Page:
Table of Contents

International Handbook on Regulating Nanotechnologies

International Handbook on Regulating Nanotechnologies

Elgar original reference

Edited by Graeme A. Hodge, Diana M. Bowman and Andrew D. Maynard

As scientists and technologists discover how to engineer matter at the nanoscale in increasingly sophisticated ways, conventional approaches to ensuring safe use are being brought into question. Nanotechnologies are challenging traditional regulatory regimes; but they are also prompting new thinking on developing and using emerging technologies safely. In this Handbook, leading international authors from industry, government, non-governmental organisations and academia examine the complex and often controversial regulatory challenges presented by nanotechnologies. Across several disciplinary boundaries, they explore how the future regulatory landscape may evolve. From the Europe Union to the United States, workplaces to personal products, and statutory instruments through to softer approaches, it is clear that considerable vigilance will be needed in governing these powerful and novel technologies. To succeed, society will need new thinking, new partnerships and new mechanisms to balance the benefits of these technologies against their possible downsides. Anything less will prompt cries of illegitimacy and potentially compromise a promising new realm of technology innovation.

Chapter 26: Conclusions: Triggers, Gaps, Risks and Trust

Andrew D. Maynard, Diana M. Bowman and Graeme A. Hodge

Subjects: innovation and technology, technology and ict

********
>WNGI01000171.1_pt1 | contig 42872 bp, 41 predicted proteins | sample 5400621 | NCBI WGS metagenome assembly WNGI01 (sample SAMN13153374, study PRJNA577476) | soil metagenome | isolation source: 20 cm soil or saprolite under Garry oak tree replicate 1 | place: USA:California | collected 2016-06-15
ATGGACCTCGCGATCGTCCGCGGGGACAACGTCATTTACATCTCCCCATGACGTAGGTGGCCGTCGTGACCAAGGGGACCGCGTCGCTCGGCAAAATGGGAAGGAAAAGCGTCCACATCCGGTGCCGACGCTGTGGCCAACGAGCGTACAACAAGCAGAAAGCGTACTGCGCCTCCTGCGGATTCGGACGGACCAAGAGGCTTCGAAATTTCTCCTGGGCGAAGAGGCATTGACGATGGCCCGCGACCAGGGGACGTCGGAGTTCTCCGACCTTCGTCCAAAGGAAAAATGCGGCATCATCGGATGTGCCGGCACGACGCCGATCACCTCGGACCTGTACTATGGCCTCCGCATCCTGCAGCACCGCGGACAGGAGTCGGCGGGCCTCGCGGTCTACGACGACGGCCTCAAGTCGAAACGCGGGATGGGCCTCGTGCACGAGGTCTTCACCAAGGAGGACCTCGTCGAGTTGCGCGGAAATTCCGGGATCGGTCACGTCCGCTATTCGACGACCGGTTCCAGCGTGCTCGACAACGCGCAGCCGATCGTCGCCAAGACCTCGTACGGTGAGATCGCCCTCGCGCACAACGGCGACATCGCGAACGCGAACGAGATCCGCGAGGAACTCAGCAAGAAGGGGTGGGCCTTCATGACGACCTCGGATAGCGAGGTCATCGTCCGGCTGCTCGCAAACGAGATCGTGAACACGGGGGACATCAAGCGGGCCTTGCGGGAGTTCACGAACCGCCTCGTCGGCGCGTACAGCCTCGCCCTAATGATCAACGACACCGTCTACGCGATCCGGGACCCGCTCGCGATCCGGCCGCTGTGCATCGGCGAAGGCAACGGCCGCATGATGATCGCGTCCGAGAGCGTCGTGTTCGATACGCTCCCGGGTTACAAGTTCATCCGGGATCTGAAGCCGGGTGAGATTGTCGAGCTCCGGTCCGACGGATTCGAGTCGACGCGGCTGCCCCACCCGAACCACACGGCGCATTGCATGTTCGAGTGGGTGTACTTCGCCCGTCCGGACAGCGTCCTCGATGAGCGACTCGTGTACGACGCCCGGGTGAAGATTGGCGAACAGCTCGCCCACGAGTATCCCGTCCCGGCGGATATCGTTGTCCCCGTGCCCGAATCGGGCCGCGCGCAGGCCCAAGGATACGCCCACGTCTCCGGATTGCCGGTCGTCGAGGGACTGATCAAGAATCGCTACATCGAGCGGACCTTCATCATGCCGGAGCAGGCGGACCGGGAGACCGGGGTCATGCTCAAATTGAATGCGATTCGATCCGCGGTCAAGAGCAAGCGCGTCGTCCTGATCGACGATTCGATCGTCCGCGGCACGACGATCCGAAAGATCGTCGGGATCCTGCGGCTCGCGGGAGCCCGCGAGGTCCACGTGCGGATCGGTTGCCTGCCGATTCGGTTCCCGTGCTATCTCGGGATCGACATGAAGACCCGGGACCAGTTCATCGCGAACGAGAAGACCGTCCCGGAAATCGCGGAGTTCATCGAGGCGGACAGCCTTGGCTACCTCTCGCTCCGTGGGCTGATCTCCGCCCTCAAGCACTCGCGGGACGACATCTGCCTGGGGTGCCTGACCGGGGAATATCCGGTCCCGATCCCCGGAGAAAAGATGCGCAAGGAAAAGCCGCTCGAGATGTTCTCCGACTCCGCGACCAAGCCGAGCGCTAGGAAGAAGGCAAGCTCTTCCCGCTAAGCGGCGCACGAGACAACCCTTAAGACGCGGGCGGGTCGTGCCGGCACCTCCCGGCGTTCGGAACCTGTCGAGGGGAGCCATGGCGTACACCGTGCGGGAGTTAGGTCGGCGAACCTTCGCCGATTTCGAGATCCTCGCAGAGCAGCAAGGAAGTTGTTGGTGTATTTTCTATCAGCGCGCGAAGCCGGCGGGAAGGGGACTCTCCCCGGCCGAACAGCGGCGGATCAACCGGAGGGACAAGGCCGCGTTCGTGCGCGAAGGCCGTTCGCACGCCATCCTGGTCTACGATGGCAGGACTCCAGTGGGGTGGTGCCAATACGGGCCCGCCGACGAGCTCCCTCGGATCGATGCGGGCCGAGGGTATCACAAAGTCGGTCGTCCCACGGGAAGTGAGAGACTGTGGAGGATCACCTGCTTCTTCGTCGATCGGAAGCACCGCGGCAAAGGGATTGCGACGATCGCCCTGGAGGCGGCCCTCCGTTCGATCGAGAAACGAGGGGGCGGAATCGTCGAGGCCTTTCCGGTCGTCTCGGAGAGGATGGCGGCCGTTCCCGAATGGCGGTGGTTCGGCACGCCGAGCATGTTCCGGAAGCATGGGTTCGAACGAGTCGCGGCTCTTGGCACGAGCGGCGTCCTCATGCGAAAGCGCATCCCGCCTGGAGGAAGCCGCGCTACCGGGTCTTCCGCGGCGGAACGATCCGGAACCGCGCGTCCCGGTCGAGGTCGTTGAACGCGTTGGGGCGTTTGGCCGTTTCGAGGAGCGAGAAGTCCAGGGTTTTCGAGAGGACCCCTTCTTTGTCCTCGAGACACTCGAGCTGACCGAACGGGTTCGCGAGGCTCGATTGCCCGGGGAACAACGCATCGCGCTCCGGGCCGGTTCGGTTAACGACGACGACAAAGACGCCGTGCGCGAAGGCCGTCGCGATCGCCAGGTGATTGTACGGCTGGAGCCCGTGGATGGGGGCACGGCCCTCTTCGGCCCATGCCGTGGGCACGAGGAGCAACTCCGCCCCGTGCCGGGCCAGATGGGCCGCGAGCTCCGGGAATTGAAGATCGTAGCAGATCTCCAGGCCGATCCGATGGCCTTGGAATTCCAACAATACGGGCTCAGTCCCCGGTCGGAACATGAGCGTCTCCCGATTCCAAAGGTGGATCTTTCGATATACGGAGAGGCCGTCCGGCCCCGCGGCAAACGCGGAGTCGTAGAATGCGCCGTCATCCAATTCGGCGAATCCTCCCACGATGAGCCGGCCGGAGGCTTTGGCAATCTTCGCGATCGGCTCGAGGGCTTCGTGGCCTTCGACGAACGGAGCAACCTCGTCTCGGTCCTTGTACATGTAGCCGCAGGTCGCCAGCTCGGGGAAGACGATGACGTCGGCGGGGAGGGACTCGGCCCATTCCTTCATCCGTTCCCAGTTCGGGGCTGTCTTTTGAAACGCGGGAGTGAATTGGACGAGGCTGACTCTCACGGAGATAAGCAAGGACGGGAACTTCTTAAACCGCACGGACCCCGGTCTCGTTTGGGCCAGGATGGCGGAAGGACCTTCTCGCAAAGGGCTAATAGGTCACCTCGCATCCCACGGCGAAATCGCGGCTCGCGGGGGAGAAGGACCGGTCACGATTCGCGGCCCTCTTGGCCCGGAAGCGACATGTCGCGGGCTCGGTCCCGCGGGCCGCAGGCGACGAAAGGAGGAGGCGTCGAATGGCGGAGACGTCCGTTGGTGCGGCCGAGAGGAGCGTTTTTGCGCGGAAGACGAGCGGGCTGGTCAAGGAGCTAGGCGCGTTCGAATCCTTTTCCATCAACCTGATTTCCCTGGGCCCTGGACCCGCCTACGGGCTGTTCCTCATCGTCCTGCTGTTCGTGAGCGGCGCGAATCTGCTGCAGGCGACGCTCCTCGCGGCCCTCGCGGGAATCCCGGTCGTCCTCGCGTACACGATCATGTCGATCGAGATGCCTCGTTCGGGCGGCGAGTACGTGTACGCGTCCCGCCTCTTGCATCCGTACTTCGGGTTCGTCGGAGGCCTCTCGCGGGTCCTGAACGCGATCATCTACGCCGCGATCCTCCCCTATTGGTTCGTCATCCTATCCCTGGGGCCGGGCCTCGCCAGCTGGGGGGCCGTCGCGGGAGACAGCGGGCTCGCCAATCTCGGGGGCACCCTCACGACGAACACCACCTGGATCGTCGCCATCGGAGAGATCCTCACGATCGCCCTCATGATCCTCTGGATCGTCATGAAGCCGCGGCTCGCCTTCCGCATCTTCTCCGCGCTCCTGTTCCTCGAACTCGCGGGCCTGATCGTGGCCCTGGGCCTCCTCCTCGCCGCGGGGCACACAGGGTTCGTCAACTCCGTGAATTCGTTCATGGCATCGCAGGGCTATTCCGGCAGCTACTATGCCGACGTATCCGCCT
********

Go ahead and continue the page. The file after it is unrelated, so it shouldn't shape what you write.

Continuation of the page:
Andrew D. Maynard, Diana M. Bowman and Graeme A. Hodge 26.1 INTRODUCTION Nanotechnologies are something of an enigma. On the one hand, it is hard to deny that the idea of working with matter at the nanoscale has stimulated significant new cross-cutting research and technology innovation. On the other hand, the essence of this emerging technology – that which determines its identity – becomes strangely elusive when specific questions on impact, harm and regulation are asked. Yet despite this, the debate over understanding and managing the potential health and environmental impacts of nanotechnologies has become an integral part of the technology’s development – so much so that this Handbook addresses a very real desire for greater information and clarity on regulating nanotechnologies among stakeholders. Questions over the regulatory path for nanotechnologies are confounded by different framesets within which challenges and options are discussed, varying interpretations of what ‘nanotechnology’ means, and confusion over the underlying science and its implications to risk and risk management (as discussed by, for example, Nordmann (Chapter 2), Williams (Chapter 6) and Chaudhry, Bouwmeester and Hertel (Chapter 7). The result has been the nanotech equivalent of the Tower of Babel – a lot of talk, but little constructive dialogue. This is at the heart of our ‘wicked’ public policy problem outlined in the Introduction – a problem that many stakeholders are interested in, but which remains complex, ill-defined, highly contested or perhaps even imaginary. Clearly, if progress is to be made in ensuring the safety and success of nanotechnology-enabled products and processes,...

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